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Morgan v. Healing Hands Home Health Care, LLC

Court of Appeals of Kansas

October 11, 2019

Patti Morgan, Individually and as Natural Mother and Heir-at-Law of Robert Douglas Cook, and the Estate of Robert Douglas Cook, By and Through Patti Morgan as Special Administrator of the Estate, Appellants,
v.
Healing Hands Home Health Care, LLC, Appellee.

         SYLLABUS

         1. A plaintiff may use a statute to establish a duty of care in a simple negligence case even if that statute does not provide a private right of action.

         2. In a simple negligence suit, a plaintiff may use a statute to establish a duty of care and violation of a statutory requirement to establish breach of that duty so long as the injured party was a member of the class the statute sought to protect and the injury was of the character the Legislature sought to protect the public against.

         3. A person need not have been previously declared incompetent, appointed a guardian, or appointed a conservator to qualify as an "adult" within the meaning of K.S.A. 39-1430(a) and K.S.A. 39-1431(a).

         4. Under the facts of this case, it was error for the trial court to grant partial summary judgment in favor of defendant home healthcare company in ruling that K.S.A. 39-1431(a) was inapplicable as a matter of law when establishing a duty in a negligence action for the death of a person diagnosed with schizophrenia and diabetes who was receiving twice daily in-home nursing visits from a home healthcare company.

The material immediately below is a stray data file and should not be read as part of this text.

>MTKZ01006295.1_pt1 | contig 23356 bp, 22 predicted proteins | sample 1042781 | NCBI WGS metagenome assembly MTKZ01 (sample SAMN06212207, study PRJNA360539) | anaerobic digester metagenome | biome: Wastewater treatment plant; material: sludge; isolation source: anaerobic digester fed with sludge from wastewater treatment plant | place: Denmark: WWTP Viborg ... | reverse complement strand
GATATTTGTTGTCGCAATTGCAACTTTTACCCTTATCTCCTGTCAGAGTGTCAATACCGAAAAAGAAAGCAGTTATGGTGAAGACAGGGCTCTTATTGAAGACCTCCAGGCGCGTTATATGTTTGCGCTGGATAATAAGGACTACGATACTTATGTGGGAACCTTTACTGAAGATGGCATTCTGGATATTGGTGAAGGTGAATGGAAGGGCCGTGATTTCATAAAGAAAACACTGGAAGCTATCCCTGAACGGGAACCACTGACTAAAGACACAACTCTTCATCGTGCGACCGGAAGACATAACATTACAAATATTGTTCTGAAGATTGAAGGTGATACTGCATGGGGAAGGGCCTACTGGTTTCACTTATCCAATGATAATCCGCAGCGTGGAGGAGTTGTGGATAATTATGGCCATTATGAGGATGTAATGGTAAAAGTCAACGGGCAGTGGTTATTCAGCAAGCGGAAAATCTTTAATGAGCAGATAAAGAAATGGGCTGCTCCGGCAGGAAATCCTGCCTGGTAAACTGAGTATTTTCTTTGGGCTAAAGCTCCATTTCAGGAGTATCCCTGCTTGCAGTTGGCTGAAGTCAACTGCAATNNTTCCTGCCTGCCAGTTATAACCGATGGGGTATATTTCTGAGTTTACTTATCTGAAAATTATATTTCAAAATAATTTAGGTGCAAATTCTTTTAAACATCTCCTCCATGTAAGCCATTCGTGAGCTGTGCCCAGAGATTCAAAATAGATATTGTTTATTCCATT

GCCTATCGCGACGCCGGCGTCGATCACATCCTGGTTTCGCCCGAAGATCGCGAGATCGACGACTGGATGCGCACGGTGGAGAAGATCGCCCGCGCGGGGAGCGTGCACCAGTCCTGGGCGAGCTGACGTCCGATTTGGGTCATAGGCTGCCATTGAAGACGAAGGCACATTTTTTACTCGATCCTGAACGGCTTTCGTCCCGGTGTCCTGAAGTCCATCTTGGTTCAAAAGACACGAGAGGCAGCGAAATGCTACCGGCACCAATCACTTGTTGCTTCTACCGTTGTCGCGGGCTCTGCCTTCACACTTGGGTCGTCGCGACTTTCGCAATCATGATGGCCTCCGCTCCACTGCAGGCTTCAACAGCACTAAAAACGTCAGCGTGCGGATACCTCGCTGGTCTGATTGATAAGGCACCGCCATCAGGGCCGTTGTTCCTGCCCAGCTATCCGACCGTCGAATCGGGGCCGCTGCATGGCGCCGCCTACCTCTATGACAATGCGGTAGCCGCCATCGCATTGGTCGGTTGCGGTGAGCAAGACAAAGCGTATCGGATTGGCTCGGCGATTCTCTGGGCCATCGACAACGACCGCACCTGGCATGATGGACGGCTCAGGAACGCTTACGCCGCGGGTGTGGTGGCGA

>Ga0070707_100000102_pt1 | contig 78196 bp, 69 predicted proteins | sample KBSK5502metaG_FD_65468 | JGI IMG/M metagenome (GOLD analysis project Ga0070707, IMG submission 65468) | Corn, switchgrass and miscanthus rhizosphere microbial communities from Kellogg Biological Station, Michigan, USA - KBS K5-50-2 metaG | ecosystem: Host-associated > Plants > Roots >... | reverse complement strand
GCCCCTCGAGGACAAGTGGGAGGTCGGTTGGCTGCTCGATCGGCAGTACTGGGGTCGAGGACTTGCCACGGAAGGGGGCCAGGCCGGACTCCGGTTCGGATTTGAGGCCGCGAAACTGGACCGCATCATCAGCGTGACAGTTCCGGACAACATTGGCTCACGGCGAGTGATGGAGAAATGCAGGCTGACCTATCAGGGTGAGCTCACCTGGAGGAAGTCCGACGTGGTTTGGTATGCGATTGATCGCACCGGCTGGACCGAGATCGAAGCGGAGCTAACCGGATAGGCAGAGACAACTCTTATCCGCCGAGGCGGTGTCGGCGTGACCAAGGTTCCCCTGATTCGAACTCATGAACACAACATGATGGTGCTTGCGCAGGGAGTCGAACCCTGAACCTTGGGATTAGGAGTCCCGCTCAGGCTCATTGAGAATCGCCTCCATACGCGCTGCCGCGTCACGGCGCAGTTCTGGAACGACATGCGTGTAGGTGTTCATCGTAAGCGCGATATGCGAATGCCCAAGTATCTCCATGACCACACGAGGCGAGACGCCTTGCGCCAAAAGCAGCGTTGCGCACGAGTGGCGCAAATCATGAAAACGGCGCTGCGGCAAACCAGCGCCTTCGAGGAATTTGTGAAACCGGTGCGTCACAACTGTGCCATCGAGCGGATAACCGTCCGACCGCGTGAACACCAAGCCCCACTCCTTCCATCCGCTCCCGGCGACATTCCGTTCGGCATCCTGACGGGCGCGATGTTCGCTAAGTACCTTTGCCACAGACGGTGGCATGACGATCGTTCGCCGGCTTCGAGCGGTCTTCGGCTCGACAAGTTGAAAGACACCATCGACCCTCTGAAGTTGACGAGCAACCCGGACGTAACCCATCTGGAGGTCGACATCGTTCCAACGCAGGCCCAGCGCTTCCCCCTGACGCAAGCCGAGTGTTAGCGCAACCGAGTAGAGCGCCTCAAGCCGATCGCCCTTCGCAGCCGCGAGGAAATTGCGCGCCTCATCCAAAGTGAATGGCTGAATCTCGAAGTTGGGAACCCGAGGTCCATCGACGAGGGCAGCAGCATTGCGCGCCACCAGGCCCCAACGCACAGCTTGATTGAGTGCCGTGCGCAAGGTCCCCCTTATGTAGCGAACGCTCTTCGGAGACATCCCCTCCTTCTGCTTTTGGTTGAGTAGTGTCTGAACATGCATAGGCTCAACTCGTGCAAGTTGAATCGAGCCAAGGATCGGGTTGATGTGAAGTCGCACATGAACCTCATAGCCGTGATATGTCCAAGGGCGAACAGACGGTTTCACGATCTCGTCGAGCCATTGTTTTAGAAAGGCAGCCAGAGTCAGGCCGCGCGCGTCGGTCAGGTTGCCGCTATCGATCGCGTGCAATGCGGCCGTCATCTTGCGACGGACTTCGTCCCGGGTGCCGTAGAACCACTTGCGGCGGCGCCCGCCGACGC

Appeal from Sedgwick District Court; Warren M. Wilbert, judge.

          Thomas M. Warner, Jr., of Warner Law Offices, P.A., of Wichita, for appellants.

          Stephen H. Netherton and Don D. Gribble II, of Hite, Fanning & Honeyman L.L.P., of Wichita, for appellee.

          Before Buser, P.J., Green and Malone, JJ.

          GREEN, J.

         Robert Cook had diabetes and "chronic, severe" paranoid schizophrenia, and received twice daily in-home nursing visits from Healing Hands Home Healthcare ("Healing Hands") nurses. He died of hyperthermia in June 2013. After Cook died, his mother Patti Morgan sued Healing Hands for negligence. The trial court granted Healing Hands' partial summary judgment motion, ruling that Kansas' mandatory reporter statute, K.S.A. 39-1431(a), could not serve as a basis for a duty Morgan alleged Healing Hands owed Cook and breached. After a trial, the jury found Healing Hands bore no fault for Cook's death. Morgan now appeals. She argues that the trial court erred by granting Healing Hands' partial summary judgment motion and erroneously failed to give one of her requested jury instructions. For the reasons stated later, we reverse the trial court's partial summary judgment ruling, but we find no error in the trial court's jury instructions ruling.